The Origins of Prayer: Prayer in the Bible

Saturday, April 18, 2009

Turning to God in moments of need, what we call praying, definitely appears in the Bible. It was performed by private individuals as well as public figures. Prayer was not, however, the standard means of worshipping God in the Hebrew Bible.

There are some beautiful examples of private people praying. In the beginning of the book of Samuel there is a story of a woman, Hannah, who prays for a child. She prays silently, in her heart. The description says she was weeping all the while only her leaps moved. Her voice could not be heard. This was apparently not that common a scene. So, the High Priest Eli, who sees her, assumes that she is drunk.

Individuals in the Bible sometimes turn to God requesting the cure of an illness. One of the earliest and most succinct prayers in biblical literature is the prayer of Moses on behalf of his sister Miriam. It is only four or five words long: “Oh God, please heal her”.

Prayer and Sacrifice

One of the first public scenes of prayer in the Bible takes place as the Temple of Solomon was completed. He gathers all the congregation of Israel to the site. Solomon acknowledges that he knows that God does not really dwell in this building. He says even the heavens cannot contain him. He knows that from this point onwards, people would pray to God as they turn towards that place. He knows this would happen at particular times. What is interesting is that although Solomon prayed and knew that in the future people would direct their prayers to the Temple, that story ends with Solomon himself offering up 22000 oxes and 120000 sheep as sacrifices of well-being to the Lord. In other words, this story expresses that prayer is all well and good, but we know how to worship. We sacrifice animals.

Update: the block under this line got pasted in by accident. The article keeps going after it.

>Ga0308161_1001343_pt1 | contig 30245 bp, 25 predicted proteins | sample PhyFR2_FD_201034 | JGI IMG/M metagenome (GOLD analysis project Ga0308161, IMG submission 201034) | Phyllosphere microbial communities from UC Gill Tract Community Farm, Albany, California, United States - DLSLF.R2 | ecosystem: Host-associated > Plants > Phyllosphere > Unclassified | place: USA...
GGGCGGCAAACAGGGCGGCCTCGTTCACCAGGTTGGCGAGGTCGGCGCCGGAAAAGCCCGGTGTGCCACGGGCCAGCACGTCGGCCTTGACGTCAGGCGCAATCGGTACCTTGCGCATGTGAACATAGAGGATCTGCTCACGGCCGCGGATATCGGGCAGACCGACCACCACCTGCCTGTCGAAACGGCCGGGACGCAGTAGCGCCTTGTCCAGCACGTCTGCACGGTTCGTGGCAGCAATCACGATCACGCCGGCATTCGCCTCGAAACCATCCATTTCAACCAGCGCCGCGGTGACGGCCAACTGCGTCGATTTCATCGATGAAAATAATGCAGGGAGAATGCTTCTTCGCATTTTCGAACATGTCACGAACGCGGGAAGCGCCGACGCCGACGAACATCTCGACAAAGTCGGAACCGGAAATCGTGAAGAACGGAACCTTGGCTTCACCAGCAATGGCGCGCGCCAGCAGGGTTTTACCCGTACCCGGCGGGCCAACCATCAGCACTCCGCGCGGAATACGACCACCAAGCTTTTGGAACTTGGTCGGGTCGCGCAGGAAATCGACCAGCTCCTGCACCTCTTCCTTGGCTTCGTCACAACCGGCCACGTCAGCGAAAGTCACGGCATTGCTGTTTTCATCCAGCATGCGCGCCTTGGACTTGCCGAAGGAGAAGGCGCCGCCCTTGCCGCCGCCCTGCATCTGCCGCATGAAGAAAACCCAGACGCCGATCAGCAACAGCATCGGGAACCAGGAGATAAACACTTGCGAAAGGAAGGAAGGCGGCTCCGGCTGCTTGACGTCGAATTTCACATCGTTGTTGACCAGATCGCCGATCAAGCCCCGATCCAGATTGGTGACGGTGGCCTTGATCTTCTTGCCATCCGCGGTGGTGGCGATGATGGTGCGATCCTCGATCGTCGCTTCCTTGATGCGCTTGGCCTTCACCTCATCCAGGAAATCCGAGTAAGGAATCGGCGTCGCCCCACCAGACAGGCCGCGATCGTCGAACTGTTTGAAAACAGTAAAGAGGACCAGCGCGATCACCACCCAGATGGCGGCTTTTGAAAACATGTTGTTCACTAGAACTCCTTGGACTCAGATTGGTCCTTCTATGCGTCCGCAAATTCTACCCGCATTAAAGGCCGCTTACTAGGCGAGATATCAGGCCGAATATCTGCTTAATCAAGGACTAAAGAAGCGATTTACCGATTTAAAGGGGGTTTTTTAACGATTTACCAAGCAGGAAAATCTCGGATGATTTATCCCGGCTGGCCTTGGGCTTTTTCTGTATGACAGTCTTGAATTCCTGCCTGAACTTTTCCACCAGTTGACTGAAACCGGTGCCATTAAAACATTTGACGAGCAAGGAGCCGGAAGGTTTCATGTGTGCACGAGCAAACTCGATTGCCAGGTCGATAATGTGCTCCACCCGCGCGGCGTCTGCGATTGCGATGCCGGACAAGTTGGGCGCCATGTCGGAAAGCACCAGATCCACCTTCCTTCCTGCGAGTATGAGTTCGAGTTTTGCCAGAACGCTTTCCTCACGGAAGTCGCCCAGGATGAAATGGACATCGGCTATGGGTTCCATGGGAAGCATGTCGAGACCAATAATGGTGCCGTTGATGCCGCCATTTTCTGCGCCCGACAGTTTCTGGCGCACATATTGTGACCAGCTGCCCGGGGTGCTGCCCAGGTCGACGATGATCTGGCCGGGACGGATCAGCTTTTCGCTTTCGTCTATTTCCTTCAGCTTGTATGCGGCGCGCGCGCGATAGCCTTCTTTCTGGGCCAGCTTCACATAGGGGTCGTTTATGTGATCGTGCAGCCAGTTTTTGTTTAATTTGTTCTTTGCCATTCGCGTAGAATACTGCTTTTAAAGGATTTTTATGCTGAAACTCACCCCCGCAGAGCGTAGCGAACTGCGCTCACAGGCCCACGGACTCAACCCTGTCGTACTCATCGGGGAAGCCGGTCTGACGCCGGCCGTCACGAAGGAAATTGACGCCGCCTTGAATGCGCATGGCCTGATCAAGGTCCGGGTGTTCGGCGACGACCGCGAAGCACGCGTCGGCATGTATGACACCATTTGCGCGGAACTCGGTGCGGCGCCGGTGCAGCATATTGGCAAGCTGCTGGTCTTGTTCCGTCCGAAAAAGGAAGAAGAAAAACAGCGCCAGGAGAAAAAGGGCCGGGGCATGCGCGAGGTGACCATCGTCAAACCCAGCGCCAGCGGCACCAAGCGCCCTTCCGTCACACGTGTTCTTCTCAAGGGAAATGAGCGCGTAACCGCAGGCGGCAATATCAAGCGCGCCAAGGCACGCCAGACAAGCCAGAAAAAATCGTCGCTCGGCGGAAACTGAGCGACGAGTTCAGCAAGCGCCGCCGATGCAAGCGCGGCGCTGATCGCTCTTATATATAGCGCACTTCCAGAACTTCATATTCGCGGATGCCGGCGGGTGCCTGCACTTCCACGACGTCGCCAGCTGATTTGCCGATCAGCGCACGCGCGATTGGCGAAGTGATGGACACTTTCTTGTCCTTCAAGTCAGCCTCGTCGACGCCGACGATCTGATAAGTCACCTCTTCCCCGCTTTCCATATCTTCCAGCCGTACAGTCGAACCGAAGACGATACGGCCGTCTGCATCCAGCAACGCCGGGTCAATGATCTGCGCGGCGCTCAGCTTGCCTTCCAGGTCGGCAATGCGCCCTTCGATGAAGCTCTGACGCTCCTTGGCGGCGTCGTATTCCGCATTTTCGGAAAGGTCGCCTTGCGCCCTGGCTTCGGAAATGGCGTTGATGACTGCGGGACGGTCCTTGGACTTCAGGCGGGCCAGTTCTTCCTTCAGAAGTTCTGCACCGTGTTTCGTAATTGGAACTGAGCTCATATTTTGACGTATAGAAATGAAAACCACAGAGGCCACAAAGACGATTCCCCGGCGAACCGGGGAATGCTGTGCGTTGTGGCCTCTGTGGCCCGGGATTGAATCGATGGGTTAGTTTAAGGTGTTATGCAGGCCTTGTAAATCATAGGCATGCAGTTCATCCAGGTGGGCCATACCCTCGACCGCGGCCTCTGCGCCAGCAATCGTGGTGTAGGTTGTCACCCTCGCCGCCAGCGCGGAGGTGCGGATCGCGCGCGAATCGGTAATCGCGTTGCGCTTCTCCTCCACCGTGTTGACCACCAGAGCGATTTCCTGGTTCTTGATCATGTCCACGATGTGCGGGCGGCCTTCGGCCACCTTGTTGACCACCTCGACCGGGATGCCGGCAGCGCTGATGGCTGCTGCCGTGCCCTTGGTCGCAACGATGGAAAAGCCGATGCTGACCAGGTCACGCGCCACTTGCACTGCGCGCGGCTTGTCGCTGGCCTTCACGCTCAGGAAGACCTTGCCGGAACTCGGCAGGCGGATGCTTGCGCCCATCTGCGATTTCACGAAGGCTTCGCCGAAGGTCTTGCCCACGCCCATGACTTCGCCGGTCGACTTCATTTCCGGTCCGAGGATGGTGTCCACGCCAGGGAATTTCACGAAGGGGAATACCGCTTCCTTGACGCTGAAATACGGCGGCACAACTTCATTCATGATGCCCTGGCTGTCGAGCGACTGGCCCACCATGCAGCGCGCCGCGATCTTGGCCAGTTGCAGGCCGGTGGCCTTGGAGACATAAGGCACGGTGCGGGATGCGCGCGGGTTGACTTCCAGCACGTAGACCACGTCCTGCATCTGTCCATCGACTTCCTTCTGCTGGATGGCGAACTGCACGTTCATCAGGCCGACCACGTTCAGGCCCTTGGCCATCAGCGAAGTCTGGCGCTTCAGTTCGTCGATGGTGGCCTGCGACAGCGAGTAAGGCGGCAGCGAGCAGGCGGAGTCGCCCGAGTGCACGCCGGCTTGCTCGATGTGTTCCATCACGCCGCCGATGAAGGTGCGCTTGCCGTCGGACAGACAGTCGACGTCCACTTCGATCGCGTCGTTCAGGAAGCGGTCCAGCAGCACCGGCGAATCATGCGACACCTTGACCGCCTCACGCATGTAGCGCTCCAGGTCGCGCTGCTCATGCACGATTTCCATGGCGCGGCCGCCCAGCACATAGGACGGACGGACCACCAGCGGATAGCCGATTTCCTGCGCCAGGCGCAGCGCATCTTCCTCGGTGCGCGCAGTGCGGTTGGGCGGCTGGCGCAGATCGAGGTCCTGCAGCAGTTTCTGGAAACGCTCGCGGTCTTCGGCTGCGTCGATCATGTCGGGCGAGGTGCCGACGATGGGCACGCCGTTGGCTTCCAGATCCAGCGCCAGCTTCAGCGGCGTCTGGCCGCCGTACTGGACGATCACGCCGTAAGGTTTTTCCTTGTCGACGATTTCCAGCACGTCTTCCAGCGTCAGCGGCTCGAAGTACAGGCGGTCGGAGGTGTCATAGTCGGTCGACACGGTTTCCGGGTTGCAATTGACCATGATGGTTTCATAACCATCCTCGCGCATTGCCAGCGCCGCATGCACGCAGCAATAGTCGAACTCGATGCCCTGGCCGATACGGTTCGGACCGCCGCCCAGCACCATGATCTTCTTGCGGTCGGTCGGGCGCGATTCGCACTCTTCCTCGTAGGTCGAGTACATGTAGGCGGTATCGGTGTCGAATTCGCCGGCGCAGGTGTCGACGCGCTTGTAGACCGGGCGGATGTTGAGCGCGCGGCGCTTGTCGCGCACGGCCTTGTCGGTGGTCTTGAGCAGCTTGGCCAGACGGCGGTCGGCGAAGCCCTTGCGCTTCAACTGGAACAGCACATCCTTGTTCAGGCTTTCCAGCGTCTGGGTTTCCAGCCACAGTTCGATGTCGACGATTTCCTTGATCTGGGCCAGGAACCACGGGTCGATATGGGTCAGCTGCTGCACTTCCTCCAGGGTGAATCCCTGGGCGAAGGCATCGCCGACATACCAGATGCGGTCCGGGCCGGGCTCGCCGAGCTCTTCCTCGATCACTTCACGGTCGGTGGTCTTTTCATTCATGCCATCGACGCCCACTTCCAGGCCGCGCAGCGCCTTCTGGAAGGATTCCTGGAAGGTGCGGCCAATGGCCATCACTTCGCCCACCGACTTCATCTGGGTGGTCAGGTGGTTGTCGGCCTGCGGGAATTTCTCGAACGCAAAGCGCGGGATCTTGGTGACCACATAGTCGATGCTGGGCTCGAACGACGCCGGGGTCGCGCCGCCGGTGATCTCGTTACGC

As long as the first and the second Jewish temple stood, prayer never displaced sacrifice as the primary mode of public worship. However, Jews lived in the diaspora without access to the temple. They may had developed some sort of alternative system of prayer. The earliest known synagogues to us were in Egypt in the third century B.C.E. Interestingly enough, they were called, in Greek, proselke, which means “place of prayer”. It could be that in the far off diaspora they were praying, whereas in Israel and the closer you got to the temple, they were still practicing worship through sacrifice.

We know that there might had been Jews in Palestine itself that developed systems of prayer. These would had been Jews who did not have access to the Temple, and possibly those who refused to enter the Temple. We know, for instance, that some of the sectarians who produced the Death Sea Scrolls refused to participate in worship at Jerusalem, and they probably had some hymn service in which they prayed.

Nevertheless, even if Jews in the diaspora prayed, at the same time, they sent funds to Jerusalem for the purpose of participating in the purchase of animals for sacrifice. They obviously thought that this was a religious requirement of all God-fearing Jews.

Prayer and the First Synagogue

The fact that prayer was a late-comer to the synagogue became evident when we discovered a dedicatory inscription from a first century C.E. synagogue in Jerusalem. In fact, this is probably the earliest physical evidence that we have of a synagogue in the land of Israel. In the inscription, the builder of the synagogue enumerates why he built the synagogue. His name was Theodotus the son of Betanas. The inscription is in Greek. It claims that he built the synagogue for the reading of the law and for the teaching of the commandments. Furthermore, he built a hospice and chambers, and a water installation for the lodging of needy strangers. What is striking is what is missing from the inscription. There is no mention of prayer.

If somebody were to approach this fellow and say “Theodotus, are you leaving something out? What about prayer?”, he would have said “prayer? You want to talk to God? You see that building on the hill over there? That is were you talk to God. On the way up there, with an animal, because that is the way it is done.”

The inscription here is not only fascinating in its antiquity, but I think it is very enlightening in what it tells us about the later appearance of prayer as an alternative system of worship.